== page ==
Hello, spring practice: UGA head coach Kirby Smart speaks to media on first day of training
Kirby Smart will walk onto the practice field Tuesday with a bit more concern than any other day of spring practice. Understandably, Georgia players might be a bit lethargic and that’s a mood echoed across the university’s campus.
After Georgia’s season ended on Jan. 1, a new one started. There were plenty of days in the weight room and some of the toughest days of a new campaign have already passed. An opportunity for a one-week escape came which likely meant beach trips, plenty of tasty food and a few hours of lounging for many.
“You do all of that build-up to get ready, then you have a week off and have to get back to practice,” said Smart, who is entering his fourth spring practice as the Bulldogs’ head coach. “We’ll have to push these guys to get back into playing shape.”
Jake Fromm took care of that at a lake down near his hometown of Warner Robins. He was catching fish, or “big ones” as he called them, and let the world know he was doing bicep curls and shoulder workouts in the process.
Not quite the workout plan designed by the Bulldogs, one could assume.
“That was probably built by granddad and dad,” Fromm said. “That was something up their sleeve.”
Those exercises probably didn’t do much for Fromm entering spring practice, but the work of strength-and-conditioning coach Scott Sinclair (who does more than pull Smart back to the sideline during games) has been instrumental in that preparation. Sinclair, along with his assistants Ed Ellis and Ben Sowders, spend the most individual time with the players than anyone else on the staff. It’s this trio that builds the Bulldogs into the daunting SEC-caliber presence that America sees on Saturdays.
As Georgia begins its spring practice Tuesday, there is a smoother transition to on-field drills after the grueling conditioning tasks are done. Sinclair enters his fourth season of being hunched over weight apparatuses and yelling at players with a variety of heavy demands and encouragement to become bigger, faster and stronger (quite the cliche there, but it fits).
Smart hired Sinclair with a $450,000 salary (a figure obtained by The Telegraph via an open records request in 2018) and a sense of trust to design their own workout plans. After all, they spend time with players in the offseason without other coaches being present.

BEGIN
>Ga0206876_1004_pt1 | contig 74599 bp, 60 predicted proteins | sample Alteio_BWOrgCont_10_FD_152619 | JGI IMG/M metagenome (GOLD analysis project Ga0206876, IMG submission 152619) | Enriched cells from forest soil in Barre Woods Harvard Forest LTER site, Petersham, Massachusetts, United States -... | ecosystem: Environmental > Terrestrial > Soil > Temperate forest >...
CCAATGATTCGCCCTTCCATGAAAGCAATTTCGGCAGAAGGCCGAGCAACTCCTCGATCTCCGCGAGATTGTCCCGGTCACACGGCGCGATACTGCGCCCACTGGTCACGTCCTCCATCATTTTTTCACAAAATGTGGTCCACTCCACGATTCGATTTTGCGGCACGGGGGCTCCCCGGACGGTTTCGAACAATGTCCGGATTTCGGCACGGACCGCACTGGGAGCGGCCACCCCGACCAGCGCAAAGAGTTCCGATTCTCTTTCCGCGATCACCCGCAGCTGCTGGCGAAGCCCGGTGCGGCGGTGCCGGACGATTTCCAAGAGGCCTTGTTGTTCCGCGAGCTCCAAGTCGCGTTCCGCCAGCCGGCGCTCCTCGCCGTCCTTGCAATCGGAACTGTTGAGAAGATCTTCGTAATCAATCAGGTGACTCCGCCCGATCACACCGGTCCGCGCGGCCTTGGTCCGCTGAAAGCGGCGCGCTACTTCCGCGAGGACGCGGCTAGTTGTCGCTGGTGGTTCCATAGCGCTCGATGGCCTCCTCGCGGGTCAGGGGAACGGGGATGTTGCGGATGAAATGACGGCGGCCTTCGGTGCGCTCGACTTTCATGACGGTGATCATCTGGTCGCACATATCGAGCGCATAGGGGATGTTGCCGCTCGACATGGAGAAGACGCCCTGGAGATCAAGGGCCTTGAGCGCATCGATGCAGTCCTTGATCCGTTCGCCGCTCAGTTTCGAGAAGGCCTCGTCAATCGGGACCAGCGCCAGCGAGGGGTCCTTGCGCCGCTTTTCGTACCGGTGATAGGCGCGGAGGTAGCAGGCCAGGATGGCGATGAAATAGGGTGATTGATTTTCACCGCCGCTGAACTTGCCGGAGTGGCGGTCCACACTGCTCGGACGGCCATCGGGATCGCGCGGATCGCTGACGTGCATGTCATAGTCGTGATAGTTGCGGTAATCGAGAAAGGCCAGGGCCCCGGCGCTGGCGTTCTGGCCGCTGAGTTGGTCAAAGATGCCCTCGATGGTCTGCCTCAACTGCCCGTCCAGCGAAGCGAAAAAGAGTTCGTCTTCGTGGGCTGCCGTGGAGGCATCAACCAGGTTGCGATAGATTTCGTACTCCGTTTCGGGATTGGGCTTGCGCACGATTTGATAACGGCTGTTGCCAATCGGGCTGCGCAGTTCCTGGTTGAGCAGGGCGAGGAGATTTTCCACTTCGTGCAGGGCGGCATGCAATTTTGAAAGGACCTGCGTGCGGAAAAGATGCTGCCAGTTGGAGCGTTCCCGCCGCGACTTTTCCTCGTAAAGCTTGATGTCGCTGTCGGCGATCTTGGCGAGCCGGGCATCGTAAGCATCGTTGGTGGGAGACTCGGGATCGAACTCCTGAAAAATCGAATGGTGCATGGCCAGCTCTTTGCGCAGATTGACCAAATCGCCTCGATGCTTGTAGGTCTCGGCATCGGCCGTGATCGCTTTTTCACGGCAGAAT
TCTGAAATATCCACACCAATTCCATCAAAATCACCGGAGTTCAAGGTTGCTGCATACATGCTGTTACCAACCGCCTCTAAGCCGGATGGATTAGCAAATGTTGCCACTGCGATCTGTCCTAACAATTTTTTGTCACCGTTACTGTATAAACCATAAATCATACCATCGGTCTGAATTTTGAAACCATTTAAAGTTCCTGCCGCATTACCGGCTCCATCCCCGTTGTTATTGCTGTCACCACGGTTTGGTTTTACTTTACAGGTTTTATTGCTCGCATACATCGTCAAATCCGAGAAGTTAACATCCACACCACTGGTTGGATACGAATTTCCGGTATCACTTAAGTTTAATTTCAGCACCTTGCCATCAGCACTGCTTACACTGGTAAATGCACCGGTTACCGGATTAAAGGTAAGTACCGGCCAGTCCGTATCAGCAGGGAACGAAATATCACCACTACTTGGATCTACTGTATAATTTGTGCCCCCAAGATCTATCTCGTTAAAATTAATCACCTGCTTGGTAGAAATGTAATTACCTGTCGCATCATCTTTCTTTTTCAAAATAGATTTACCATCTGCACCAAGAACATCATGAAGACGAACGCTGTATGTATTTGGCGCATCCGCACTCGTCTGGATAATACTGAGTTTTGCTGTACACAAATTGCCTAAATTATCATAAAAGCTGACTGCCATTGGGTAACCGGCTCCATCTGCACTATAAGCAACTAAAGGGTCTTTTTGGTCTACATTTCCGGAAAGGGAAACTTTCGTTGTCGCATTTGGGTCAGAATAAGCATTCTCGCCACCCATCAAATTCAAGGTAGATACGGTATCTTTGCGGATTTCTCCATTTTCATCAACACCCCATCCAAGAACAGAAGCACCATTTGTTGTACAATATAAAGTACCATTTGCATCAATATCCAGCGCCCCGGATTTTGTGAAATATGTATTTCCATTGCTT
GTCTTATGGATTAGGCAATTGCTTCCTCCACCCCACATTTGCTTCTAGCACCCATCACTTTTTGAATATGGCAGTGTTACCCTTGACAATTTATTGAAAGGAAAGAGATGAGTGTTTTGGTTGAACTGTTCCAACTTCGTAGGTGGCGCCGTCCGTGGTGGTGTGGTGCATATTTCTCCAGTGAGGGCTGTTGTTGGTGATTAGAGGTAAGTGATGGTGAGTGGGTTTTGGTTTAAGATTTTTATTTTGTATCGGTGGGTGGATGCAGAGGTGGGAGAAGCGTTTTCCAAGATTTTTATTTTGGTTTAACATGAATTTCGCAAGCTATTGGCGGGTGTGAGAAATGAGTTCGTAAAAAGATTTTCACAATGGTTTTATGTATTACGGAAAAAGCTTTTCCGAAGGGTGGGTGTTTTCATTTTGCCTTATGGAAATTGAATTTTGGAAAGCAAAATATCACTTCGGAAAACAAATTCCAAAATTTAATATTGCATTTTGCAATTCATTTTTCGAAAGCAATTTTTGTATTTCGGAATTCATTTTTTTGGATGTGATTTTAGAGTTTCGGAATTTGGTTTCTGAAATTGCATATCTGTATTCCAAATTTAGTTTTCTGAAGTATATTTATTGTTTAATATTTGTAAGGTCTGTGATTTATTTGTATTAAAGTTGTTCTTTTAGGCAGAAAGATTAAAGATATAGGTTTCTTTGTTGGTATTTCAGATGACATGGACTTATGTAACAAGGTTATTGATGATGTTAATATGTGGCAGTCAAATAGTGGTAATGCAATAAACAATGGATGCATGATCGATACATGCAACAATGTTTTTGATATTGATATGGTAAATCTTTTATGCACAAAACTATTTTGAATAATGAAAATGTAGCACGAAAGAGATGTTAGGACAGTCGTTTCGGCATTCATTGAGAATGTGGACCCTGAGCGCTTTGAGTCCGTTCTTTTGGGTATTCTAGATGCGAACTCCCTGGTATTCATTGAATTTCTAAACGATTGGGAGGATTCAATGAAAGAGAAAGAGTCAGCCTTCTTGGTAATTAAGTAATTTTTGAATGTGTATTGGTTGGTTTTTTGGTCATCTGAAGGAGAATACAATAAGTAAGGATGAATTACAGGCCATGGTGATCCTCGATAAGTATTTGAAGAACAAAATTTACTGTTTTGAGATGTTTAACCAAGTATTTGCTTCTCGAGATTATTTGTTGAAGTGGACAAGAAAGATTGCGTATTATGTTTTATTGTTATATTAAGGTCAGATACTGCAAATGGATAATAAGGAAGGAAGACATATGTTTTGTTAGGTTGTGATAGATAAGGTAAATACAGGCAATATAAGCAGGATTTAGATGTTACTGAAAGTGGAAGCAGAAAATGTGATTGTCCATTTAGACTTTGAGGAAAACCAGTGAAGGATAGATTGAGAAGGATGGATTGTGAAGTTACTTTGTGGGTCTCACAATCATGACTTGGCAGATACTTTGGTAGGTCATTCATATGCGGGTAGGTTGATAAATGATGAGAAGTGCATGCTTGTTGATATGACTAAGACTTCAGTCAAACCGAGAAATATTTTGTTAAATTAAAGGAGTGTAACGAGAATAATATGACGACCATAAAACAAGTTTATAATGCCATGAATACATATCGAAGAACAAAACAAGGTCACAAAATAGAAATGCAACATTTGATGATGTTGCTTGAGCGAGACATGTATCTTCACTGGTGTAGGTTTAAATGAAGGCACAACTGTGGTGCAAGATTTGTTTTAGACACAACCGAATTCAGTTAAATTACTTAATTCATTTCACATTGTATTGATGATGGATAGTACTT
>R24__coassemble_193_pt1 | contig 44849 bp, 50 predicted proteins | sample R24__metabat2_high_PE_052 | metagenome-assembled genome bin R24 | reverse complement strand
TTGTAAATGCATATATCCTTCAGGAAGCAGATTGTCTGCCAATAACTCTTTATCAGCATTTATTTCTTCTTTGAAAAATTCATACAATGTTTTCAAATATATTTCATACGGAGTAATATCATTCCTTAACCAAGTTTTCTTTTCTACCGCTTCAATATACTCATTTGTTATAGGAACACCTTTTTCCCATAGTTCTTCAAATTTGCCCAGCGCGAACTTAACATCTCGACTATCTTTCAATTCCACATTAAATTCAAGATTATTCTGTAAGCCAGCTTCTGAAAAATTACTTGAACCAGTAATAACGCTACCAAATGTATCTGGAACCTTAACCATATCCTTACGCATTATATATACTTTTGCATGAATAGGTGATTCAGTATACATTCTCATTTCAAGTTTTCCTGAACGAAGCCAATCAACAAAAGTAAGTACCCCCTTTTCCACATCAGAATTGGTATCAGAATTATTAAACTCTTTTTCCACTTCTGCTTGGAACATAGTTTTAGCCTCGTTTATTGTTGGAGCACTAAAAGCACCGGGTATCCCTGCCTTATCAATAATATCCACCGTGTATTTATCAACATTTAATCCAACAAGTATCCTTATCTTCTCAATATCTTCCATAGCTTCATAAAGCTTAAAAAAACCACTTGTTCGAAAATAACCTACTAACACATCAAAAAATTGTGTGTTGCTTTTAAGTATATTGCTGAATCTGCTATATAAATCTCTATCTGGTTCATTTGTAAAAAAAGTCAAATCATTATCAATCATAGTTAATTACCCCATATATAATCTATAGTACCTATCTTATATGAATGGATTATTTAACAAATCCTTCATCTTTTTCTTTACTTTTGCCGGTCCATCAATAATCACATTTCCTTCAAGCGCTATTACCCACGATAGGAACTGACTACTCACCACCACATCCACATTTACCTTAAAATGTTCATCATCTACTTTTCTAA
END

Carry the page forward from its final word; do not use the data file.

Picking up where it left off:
Smart might have daily meetings with the strength staff to determine what works best to maximize results, but most of the decision-making doesn’t come from the head coach’s side. As a result, Sinclair repetitively discusses his “gains,” as Smart put it, throughout the offseason. Georgia had 34 players bench press over 300 pounds this season as opposed to 32 from last, and the same occurred in power clean (an increase from 30 to 32).
“I’m taking that input from a master strength coach and there are only so many of those guys in the country,” Smart said. “We’re fortunate to have two of them here, and we rely on experience and value. He provides energy and discipline, and spends more 1-on-1 time with players than probably anybody else in our program.”
Georgia’s workout plans are strenuous, often seen in the program’s social media posts. While Sinclair isn’t permitted to speak to the media, he’s the face of the team’s Instagram page. There have been a number of drills documented while the team wears shirts that say “DO MORE.”
Offensive guard Ben Cleveland fits that label by using his Stephens County strength to power clean 405. Yes, 4-0-5 as Sinclair held those up in the video.
“I think he’s one of the most-respected guys in the building — from teammates to coaches,” Fromm said. “He’s an incredible guy. I’m really thankful he’s my strength coach and he’s doing an unbelievable job.”
Georgia truly reaps the reward of Sinclair’s work when it translates through the season. Time after time, Smart indicates Georgia had an advantage because the other team was “worn out,” especially on the line-of-scrimmage. The Bulldogs don’t allow that to happen with fourth quarter programs and a segment known as “Dawg Time.”
After the team activities are completed, they’re asked to do extra and escalate their workload.
“That correlates to a football game,” fifth-year defensive tackle Michael Barnett said. “Because you never know if a game will go into overtime or if you will face a crunch-time situation.”
Sinclair posts a chart in the weight room with a detailed description of how many training sessions an athlete may have over a four-year period — about 240. He ensures each of them are used with purpose, rather than being wasted.
As a new season begins and 14 early enrollees are participating, that becomes ever-important. For the newcomers that might’ve been doing workouts similar to Fromm’s fish curls — in comparison to intensity, at least, no offense to high-school programs — Sinclair is all about those Bulldogs reaching the next level.
“It’s really interesting to see how they change over a three-week period,” Sinclair said in a team-issued video. “We really see improvements in such a short time with our young guys. We have to push them, then all of the sudden a light comes on.”